How to sell a Speedmaster

How To Sell Your Speedmaster

If you have stumbled across an old speedmaster in your attic or inherited it from a family member and wish to sell it, then if you are unsure of what to do, this page is for you.


Some of these Speedmasters are very, very valuable, and there are people who will take advantage of any lack of knowledge or commercial experience on your part to buy your watch at an almost theft level price. I disapprove of this, so I write this page to guide you.

Obviously we need, firstly, to identify the reference – then ascertain the condition. I can help you do that, just contact me through the form and I will get back to you with an email address to send photos. (I cannot put my address on a public website as bots pick it up, and I get loads of spam).

In today’s internet age, it is perfectly possible for a confident, and savvy person to independently sell a watch – but there are dangers and pitfalls to doing it all by yourself.

You might, for example:

  • Misidentify the watch, and undersell it
  • End up with a non-paying buyer and have to re offer it
  • Be scammed out of the watch entirely.
  • Realise a lower than expected price at auction.
  • Over price the watch, fail to sell it, and overexpose it to the market.(Making it unsalable)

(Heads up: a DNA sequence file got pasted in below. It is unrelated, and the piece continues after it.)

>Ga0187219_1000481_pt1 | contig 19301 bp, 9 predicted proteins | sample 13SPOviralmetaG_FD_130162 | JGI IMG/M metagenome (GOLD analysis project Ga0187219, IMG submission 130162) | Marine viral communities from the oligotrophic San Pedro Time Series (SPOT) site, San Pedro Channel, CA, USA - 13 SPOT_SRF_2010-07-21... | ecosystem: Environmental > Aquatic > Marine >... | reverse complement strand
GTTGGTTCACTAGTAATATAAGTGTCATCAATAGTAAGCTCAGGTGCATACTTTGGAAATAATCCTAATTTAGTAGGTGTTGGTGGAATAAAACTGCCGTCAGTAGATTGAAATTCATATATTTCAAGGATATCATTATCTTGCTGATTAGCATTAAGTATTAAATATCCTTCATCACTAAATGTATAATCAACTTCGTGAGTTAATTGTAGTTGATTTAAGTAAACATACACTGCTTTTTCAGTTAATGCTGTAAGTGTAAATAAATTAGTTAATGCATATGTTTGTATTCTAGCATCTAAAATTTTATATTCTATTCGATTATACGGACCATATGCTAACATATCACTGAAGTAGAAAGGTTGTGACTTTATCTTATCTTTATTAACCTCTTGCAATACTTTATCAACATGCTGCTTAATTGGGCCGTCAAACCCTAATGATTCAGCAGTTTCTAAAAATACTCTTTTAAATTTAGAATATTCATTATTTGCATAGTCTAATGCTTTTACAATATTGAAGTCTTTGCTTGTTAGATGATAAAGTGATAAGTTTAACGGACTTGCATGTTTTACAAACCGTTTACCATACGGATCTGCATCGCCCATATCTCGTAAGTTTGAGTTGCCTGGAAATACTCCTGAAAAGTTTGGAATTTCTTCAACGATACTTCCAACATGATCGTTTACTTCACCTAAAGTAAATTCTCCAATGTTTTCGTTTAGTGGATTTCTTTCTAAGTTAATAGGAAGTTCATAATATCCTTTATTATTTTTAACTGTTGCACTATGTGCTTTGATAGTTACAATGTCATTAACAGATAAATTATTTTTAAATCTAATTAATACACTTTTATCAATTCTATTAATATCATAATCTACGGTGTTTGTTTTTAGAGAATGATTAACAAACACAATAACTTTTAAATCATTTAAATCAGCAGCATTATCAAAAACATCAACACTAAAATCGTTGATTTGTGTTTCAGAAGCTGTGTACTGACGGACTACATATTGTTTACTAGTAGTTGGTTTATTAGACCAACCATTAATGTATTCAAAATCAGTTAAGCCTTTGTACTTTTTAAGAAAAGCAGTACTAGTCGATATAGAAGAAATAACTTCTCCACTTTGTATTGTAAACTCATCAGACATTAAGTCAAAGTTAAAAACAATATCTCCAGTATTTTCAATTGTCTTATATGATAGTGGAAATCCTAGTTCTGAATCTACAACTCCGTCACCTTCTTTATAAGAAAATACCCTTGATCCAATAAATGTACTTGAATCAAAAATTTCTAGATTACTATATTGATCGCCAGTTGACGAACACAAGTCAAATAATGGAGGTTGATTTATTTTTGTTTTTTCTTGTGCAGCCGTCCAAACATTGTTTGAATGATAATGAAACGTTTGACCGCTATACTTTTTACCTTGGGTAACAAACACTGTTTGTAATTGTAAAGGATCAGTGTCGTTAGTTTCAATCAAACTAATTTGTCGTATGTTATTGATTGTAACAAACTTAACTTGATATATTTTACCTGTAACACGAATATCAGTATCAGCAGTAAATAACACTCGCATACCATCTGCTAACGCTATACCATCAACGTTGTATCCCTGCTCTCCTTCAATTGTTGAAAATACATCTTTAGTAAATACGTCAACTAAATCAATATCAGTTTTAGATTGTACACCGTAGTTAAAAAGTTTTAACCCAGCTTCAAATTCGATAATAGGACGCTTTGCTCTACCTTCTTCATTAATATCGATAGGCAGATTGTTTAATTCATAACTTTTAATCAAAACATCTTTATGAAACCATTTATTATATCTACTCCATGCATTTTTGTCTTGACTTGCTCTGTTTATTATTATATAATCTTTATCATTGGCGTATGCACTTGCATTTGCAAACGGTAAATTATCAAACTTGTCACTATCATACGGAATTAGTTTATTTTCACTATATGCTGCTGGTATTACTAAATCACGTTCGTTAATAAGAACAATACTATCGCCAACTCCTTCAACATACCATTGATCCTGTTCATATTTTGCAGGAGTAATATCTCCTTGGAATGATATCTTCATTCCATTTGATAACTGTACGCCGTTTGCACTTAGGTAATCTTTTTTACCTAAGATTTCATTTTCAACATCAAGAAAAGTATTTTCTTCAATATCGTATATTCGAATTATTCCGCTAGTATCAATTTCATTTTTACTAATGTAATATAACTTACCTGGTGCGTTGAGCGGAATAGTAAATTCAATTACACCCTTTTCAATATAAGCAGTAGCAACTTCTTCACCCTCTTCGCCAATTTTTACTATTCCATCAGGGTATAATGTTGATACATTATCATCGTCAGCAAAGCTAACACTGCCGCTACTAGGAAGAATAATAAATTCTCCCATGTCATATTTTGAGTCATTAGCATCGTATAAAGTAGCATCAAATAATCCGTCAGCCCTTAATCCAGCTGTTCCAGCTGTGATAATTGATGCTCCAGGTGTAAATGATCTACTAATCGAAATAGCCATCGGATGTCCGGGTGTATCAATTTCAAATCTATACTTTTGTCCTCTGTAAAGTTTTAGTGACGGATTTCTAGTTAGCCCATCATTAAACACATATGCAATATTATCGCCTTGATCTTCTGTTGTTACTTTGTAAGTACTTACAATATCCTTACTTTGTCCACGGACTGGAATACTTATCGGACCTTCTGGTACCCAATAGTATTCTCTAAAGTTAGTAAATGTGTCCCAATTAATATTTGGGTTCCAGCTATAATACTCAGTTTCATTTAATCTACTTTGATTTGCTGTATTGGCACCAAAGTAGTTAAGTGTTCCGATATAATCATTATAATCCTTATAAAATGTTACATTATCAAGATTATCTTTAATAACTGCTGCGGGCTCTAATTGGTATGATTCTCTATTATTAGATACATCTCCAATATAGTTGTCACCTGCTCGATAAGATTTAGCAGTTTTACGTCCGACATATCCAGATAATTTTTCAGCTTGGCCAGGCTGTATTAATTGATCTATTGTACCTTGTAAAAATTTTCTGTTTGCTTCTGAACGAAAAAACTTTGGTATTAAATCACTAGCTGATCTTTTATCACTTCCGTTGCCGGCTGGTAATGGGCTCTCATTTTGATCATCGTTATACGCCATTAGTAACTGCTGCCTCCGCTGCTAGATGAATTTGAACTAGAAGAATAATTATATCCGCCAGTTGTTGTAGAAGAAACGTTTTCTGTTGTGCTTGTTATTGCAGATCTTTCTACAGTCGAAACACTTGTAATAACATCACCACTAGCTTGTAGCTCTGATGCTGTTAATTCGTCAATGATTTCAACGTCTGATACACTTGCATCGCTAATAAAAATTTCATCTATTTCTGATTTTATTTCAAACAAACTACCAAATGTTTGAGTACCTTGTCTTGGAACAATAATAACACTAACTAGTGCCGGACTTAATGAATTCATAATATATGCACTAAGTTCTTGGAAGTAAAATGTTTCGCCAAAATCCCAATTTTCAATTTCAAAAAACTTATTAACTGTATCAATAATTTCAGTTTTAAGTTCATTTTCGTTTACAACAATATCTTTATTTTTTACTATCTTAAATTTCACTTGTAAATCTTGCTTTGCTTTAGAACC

Here are some tips if you want to do it yourself. Otherwise sell it to me!

Bricks and Mortar (B&M) Auction Houses, for example:

  • Sothebys
  • Christies
  • Phillips
  • Bonhams
  • Antiquorum

If you read the Terms and Conditions of these companies, you will see that a private buyer might be charged as much as 32% out of the total sale. Even a high volume trader will lose 25% to the house. So to make it worthwhile, your watch will have to be a flyer – possibly one with uncertain value, that captures the imagination of two or more bidders, so that bidding becomes competitive and frantic. This is rare, but when it happens, it is very exiting. As of today, (November 2022) this is unlikely for speedmasters due to the current state of the market.

To put it into bare figures:

A watch is bid to $10,000 at auction. The house then charges a hammer premium of $2500, making a total sale of $12,500. The seller, if private, will be charged as much as $1200 (6% though this is negotiable). So the seller of a $12,500 watch will receive $8800.

Sometimes this margin is justified. But unless you have something special, and two bidders lose their minds, it is unlikely to be the best scenario except in some rare cases, which when the conditions are perfect, will give spectacular results.

County/Local Auction houses

These houses charge lower commissions, sometimes, but have much lower exposure or public awareness. Fellows has been trying to elevate itself with watches, but the contents of the sales are largely uninteresting, with the occasional gem. McTears in Scotland is also useful. Personally, I do not use these smaller houses to sell anything. As an aside, there are some unscrupulous dealers who assemble a watch, make it look dirty and unloved, and get a friend to put it into one of these small houses, hoping it will be mistaken for a “barn find” or estate watch. Muppets.